Why Democrats Love Giving Ted Cruz Credit for Republican Failures

Reporting on Politics and Policy.
Aug. 1 2014 9:04 AM

Why Democrats Love Giving Ted Cruz Credit for Republican Failures

180224625-sen-ted-cruz-speaks-during-the-exempt-america-from
His fault

Photo by Drew Angerer/Getty Images

As soon as the House GOP leadership fumbled its border bill, Democrats started blaming Ted Cruz. "Blaming" might be too strong a word—Democrats were practically vibrating with delight at another chance to portray John Boehner as a simpering loser who keeps getting dunked on by a freshman senator from Texas.

Advertisement

Democrats do this because Cruz is famous, and—they believe—primarily associated with the 2013 government shutdown. The press doesn't do much to contradict the message.

But does Cruz really run the House conservative caucus? Alabama Sen. Jeff Sessions, who's been in the Senate since 1997, did plenty of whipping and case-building of his own. Betsy Woodruff confirms what I've heard about Sessions bringing Alabama's House delegation on board; Rep. Mo Brooks became one of the House conservatives most ready to explain why it wasn't worth passing a compromise bill. Cruz played a role, but the Republican opposition to a flimsy "hey, we did something" bill did not need to be taught.

The Cruz-as-puppetmaster storyline has a way of erasing other Republicans from these sorts of battles. In the winter of 2012, the most prominent conservative opponent of the U.N. disabilities treaty was probably Rick Santorum; he returned to the Senate and to the public debate to lobby colleagues against ratification.

But who's now given credit for pushing Republicans to oppose the treaty? The answer is in Jeff Toobin's profile of Ted Cruz.

Cruz made his influence felt in the Senate even before he took office. He was invited to join the weekly lunch of the Senate Republican caucus on December 4, 2012, which happened to be the day the full Senate was debating the United Nations treaty on the Rights of Persons with Disabilities. The treaty seemed fairly uncontroversial, but Cruz, as the tribune of the Tea Party movement, was opposed. “I was a newly elected senator who hadn’t even been sworn in yet, but I did just pass on, having just come from the campaign trail, that issues of U.S. sovereignty resonate powerfully with the American people,” Cruz told me. The issues in the treaty were broadly similar to those in the Medellín case, in that they involved the interplay between American law and international institutions.
Dick Durbin, the Illinois Democrat who is the assistant majority leader, recalled Cruz’s influence on Republicans at that lunch. “These people walked out scared as hell,” he said. “And I thought, This guy is wasting no time to flex his muscles over there.”

I don't deny that Cruz played a role, but it's telling that a powerful Democrat went on the record to make sure Cruz, and not some has-been, got the credit.

UPDATE: Robert Costa is up with a well-reported look at how House conservatives communicate with cruz. No denying it, but the advice he's quoted giving them -- telling Steve King, for example, that any immigration bill could be turned into a Democratic bill via the conference process -- is well-known. Reality, and the perspicacity of the conservative base (which follows what Congress is doing via talk radio and social media and Fox News), make it difficult for Republicans to buckle. Cruz is just the most visible acto, the one that Democrats benefit most from attacking. Five years ago, they were doing the same with Rush Limbaugh.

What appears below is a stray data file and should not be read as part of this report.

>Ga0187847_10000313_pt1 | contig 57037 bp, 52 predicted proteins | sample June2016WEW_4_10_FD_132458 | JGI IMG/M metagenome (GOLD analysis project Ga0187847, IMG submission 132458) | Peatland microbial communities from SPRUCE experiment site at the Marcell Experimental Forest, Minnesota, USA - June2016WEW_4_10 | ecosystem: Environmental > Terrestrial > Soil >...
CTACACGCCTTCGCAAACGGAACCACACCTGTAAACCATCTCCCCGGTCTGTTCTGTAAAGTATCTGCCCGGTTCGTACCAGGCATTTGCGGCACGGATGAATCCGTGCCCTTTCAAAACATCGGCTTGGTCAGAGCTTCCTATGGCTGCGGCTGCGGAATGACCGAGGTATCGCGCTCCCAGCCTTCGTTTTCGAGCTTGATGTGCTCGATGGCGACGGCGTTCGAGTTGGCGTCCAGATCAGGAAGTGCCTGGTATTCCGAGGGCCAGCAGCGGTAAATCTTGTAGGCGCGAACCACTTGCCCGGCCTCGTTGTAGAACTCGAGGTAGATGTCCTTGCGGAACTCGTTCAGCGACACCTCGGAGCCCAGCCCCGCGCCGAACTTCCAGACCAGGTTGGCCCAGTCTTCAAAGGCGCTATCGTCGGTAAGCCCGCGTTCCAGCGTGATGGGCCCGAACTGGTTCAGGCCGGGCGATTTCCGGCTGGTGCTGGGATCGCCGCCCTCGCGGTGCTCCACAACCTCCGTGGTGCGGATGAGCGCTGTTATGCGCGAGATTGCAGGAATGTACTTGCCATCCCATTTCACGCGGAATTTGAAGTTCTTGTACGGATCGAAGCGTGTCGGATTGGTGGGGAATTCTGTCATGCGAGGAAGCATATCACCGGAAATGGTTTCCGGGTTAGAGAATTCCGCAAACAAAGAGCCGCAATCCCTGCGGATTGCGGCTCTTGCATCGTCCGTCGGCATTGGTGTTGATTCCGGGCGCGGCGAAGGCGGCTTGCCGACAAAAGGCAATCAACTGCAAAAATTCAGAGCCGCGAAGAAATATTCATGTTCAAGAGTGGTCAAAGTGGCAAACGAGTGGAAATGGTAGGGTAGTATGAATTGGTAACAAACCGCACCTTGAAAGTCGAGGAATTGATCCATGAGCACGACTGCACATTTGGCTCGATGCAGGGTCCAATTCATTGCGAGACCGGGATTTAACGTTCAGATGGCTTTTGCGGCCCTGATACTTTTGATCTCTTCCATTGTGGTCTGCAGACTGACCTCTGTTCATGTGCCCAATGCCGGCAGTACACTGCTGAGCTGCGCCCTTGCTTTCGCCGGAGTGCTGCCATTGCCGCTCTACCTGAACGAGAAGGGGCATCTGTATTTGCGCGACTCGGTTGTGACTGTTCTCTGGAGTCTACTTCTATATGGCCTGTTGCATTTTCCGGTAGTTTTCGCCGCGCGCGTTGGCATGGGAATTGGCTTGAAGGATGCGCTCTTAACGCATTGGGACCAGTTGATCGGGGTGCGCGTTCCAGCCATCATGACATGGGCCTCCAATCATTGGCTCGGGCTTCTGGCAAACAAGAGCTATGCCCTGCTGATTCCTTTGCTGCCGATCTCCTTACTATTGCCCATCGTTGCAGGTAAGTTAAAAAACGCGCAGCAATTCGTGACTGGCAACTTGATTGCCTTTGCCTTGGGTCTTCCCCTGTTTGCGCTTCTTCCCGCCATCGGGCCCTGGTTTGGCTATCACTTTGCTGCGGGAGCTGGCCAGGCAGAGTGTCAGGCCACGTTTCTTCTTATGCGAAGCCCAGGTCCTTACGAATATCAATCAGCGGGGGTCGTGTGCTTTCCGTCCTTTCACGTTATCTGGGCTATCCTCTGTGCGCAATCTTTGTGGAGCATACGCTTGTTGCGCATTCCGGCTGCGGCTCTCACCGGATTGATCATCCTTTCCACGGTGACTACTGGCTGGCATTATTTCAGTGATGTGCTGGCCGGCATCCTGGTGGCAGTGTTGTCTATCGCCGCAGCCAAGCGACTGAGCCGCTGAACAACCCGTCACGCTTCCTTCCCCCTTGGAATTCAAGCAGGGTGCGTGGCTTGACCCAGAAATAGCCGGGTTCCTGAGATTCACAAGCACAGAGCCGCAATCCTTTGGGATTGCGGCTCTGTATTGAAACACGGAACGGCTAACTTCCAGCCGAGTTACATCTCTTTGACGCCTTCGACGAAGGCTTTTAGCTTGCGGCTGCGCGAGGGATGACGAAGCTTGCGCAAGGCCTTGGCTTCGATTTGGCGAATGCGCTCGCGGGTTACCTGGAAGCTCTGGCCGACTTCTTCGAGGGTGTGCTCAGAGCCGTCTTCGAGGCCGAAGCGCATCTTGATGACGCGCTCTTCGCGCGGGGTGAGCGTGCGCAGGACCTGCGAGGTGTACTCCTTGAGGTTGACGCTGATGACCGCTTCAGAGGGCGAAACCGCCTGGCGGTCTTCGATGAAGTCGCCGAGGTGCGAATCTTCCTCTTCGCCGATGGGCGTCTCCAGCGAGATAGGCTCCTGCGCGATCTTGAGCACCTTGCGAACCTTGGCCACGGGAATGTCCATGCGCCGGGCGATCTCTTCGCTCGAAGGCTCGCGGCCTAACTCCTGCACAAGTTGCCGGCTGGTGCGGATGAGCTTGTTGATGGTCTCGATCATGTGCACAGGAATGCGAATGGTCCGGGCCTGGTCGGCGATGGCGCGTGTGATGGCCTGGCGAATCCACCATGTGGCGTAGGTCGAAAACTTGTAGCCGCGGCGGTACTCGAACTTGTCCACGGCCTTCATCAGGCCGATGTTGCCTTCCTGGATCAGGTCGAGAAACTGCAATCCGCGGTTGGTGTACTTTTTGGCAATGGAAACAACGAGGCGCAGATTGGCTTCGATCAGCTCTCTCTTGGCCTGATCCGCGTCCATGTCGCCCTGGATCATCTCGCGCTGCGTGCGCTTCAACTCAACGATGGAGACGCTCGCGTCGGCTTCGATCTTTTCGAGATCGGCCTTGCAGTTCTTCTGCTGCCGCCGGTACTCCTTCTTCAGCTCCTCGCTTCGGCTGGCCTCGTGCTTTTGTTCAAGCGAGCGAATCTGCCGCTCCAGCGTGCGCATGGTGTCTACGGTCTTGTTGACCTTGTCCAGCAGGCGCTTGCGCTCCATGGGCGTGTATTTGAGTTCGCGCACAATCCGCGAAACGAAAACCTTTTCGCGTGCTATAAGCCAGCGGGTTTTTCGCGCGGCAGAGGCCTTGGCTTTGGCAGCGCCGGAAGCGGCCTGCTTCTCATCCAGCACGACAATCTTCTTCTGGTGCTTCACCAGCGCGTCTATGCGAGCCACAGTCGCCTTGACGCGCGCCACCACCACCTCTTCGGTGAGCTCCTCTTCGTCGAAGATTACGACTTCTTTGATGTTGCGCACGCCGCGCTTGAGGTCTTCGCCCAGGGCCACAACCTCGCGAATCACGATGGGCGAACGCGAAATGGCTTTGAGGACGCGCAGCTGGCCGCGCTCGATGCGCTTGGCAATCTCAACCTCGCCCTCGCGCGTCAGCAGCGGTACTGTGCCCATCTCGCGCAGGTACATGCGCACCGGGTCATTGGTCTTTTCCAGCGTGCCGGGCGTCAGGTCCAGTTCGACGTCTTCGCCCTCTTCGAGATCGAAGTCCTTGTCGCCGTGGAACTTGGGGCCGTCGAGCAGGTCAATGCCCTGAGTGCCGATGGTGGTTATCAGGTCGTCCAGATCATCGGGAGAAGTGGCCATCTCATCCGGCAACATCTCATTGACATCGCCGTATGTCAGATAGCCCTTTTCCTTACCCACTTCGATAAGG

David Weigel is a Slate political reporter. 

TODAY IN SLATE

Foreigners

More Than Scottish Pride

Scotland’s referendum isn’t about nationalism. It’s about a system that failed, and a new generation looking to take a chance on itself. 

What Charles Barkley Gets Wrong About Corporal Punishment and Black Culture

Why Greenland’s “Dark Snow” Should Worry You

Three Talented Actresses in Three Terrible New Shows

Why Do Some People See the Virgin Mary in Grilled Cheese?

The science that explains the human need to find meaning in coincidences.

Jurisprudence

Happy Constitution Day!

Too bad it’s almost certainly unconstitutional.

Is It Worth Paying Full Price for the iPhone 6 to Keep Your Unlimited Data Plan? We Crunch the Numbers.

What to Do if You Literally Get a Bug in Your Ear

  News & Politics
Weigel
Sept. 16 2014 7:03 PM Kansas Secretary of State Loses Battle to Protect Senator From Tough Race
  Business
Moneybox
Sept. 16 2014 4:16 PM The iPhone 6 Marks a Fresh Chance for Wireless Carriers to Kill Your Unlimited Data
  Life
The Eye
Sept. 16 2014 12:20 PM These Outdoor Cat Shelters Have More Style Than the Average Home
  Double X
The XX Factor
Sept. 15 2014 3:31 PM My Year As an Abortion Doula
  Slate Plus
Slate Plus Video
Sept. 16 2014 2:06 PM A Farewell From Emily Bazelon The former senior editor talks about her very first Slate pitch and says goodbye to the magazine.
  Arts
Brow Beat
Sept. 16 2014 8:43 PM This 17-Minute Tribute to David Fincher Is the Perfect Preparation for Gone Girl
  Technology
Future Tense
Sept. 16 2014 6:40 PM This iPhone 6 Feature Will Change Weather Forecasting
  Health & Science
Medical Examiner
Sept. 16 2014 11:46 PM The Scariest Campfire Story More horrifying than bears, snakes, or hook-handed killers.
  Sports
Sports Nut
Sept. 15 2014 9:05 PM Giving Up on Goodell How the NFL lost the trust of its most loyal reporters.